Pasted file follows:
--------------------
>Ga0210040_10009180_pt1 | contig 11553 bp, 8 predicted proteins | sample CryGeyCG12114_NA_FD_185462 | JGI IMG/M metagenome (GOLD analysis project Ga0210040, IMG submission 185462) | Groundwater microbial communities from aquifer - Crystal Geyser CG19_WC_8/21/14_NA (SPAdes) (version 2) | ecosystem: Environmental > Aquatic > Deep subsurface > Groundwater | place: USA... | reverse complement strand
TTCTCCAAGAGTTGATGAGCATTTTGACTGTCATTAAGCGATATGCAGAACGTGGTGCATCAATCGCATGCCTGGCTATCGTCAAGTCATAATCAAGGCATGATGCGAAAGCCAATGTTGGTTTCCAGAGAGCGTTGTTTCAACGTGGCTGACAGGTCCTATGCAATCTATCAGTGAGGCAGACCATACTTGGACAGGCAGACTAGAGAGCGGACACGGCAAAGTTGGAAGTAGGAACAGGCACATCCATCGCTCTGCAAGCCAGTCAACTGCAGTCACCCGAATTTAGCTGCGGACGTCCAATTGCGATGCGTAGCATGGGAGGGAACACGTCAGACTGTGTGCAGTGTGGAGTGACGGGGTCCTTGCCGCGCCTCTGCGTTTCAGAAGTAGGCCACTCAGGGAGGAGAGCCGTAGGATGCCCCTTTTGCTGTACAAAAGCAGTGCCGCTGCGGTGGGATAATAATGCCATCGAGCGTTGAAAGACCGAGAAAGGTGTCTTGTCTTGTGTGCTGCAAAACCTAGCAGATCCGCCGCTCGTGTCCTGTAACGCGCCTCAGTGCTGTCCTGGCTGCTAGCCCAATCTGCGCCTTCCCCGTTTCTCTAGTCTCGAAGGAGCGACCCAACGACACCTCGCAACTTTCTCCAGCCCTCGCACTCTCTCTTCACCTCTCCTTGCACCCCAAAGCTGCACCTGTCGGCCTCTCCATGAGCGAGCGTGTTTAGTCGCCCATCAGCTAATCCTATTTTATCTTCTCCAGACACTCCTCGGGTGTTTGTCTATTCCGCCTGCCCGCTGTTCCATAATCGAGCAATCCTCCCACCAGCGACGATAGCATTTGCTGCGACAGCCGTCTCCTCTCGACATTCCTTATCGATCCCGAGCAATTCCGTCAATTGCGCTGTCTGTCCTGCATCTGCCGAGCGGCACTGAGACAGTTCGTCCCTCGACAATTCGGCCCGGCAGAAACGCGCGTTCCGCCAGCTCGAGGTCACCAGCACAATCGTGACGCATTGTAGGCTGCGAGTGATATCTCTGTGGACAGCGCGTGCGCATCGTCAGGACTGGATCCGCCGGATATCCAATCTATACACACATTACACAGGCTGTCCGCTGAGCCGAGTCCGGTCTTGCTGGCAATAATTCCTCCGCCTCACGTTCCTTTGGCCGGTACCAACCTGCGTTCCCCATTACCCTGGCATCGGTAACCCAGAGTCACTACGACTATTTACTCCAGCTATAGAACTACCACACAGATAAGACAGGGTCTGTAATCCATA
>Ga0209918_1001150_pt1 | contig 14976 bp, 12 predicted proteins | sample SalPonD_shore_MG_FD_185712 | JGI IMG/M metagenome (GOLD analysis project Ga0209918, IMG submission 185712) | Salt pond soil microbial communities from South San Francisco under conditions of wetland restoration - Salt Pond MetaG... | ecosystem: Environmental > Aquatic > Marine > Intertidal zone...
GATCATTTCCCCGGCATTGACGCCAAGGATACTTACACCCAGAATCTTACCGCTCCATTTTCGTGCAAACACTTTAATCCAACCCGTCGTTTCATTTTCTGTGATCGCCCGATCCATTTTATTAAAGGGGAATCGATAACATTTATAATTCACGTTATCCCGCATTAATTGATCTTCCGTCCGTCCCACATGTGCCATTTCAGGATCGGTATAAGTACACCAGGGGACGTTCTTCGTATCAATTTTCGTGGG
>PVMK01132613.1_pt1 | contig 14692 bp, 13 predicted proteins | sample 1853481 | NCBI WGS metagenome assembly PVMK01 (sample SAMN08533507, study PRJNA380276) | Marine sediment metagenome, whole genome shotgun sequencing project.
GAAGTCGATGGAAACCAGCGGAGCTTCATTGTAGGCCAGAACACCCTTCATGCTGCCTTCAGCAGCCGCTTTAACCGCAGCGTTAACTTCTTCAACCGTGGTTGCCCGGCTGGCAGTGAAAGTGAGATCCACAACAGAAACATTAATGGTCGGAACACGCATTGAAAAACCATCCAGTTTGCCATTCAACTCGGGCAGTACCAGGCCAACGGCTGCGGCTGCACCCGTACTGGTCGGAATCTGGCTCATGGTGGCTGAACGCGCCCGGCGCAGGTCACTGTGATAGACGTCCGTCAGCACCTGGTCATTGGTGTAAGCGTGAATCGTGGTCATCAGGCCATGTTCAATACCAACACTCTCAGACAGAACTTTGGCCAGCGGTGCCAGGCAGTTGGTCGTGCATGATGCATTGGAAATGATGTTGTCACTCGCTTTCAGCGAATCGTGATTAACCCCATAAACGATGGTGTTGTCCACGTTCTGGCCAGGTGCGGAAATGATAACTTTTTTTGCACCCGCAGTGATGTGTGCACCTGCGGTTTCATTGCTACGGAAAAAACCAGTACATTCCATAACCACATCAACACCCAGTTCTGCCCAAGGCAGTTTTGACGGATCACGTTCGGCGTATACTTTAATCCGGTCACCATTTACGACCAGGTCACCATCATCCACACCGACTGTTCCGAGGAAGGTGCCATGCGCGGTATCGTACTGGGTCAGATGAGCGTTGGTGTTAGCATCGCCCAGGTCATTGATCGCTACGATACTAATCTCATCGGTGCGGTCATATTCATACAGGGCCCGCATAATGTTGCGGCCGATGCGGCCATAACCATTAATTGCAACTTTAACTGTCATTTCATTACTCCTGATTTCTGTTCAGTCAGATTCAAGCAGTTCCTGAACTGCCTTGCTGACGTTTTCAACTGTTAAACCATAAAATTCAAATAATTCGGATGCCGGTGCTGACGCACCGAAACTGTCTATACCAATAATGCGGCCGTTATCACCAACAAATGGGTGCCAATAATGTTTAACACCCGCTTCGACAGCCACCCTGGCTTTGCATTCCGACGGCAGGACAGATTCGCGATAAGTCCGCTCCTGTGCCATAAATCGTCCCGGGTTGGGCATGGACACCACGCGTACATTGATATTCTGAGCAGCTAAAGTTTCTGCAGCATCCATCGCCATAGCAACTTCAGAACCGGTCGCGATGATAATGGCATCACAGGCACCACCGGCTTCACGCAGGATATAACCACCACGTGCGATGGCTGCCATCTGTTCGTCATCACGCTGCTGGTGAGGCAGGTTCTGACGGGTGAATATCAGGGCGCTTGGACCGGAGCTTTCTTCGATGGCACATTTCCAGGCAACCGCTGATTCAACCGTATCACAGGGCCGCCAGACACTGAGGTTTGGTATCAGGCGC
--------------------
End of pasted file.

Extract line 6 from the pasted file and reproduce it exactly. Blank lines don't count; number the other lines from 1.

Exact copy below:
GAAGTCGATGGAAACCAGCGGAGCTTCATTGTAGGCCAGAACACCCTTCATGCTGCCTTCAGCAGCCGCTTTAACCGCAGCGTTAACTTCTTCAACCGTGGTTGCCCGGCTGGCAGTGAAAGTGAGATCCACAACAGAAACATTAATGGTCGGAACACGCATTGAAAAACCATCCAGTTTGCCATTCAACTCGGGCAGTACCAGGCCAACGGCTGCGGCTGCACCCGTACTGGTCGGAATCTGGCTCATGGTGGCTGAACGCGCCCGGCGCAGGTCACTGTGATAGACGTCCGTCAGCACCTGGTCATTGGTGTAAGCGTGAATCGTGGTCATCAGGCCATGTTCAATACCAACACTCTCAGACAGAACTTTGGCCAGCGGTGCCAGGCAGTTGGTCGTGCATGATGCATTGGAAATGATGTTGTCACTCGCTTTCAGCGAATCGTGATTAACCCCATAAACGATGGTGTTGTCCACGTTCTGGCCAGGTGCGGAAATGATAACTTTTTTTGCACCCGCAGTGATGTGTGCACCTGCGGTTTCATTGCTACGGAAAAAACCAGTACATTCCATAACCACATCAACACCCAGTTCTGCCCAAGGCAGTTTTGACGGATCACGTTCGGCGTATACTTTAATCCGGTCACCATTTACGACCAGGTCACCATCATCCACACCGACTGTTCCGAGGAAGGTGCCATGCGCGGTATCGTACTGGGTCAGATGAGCGTTGGTGTTAGCATCGCCCAGGTCATTGATCGCTACGATACTAATCTCATCGGTGCGGTCATATTCATACAGGGCCCGCATAATGTTGCGGCCGATGCGGCCATAACCATTAATTGCAACTTTAACTGTCATTTCATTACTCCTGATTTCTGTTCAGTCAGATTCAAGCAGTTCCTGAACTGCCTTGCTGACGTTTTCAACTGTTAAACCATAAAATTCAAATAATTCGGATGCCGGTGCTGACGCACCGAAACTGTCTATACCAATAATGCGGCCGTTATCACCAACAAATGGGTGCCAATAATGTTTAACACCCGCTTCGACAGCCACCCTGGCTTTGCATTCCGACGGCAGGACAGATTCGCGATAAGTCCGCTCCTGTGCCATAAATCGTCCCGGGTTGGGCATGGACACCACGCGTACATTGATATTCTGAGCAGCTAAAGTTTCTGCAGCATCCATCGCCATAGCAACTTCAGAACCGGTCGCGATGATAATGGCATCACAGGCACCACCGGCTTCACGCAGGATATAACCACCACGTGCGATGGCTGCCATCTGTTCGTCATCACGCTGCTGGTGAGGCAGGTTCTGACGGGTGAATATCAGGGCGCTTGGACCGGAGCTTTCTTCGATGGCACATTTCCAGGCAACCGCTGATTCAACCGTATCACAGGGCCGCCAGACACTGAGGTTTGGTATCAGGCGC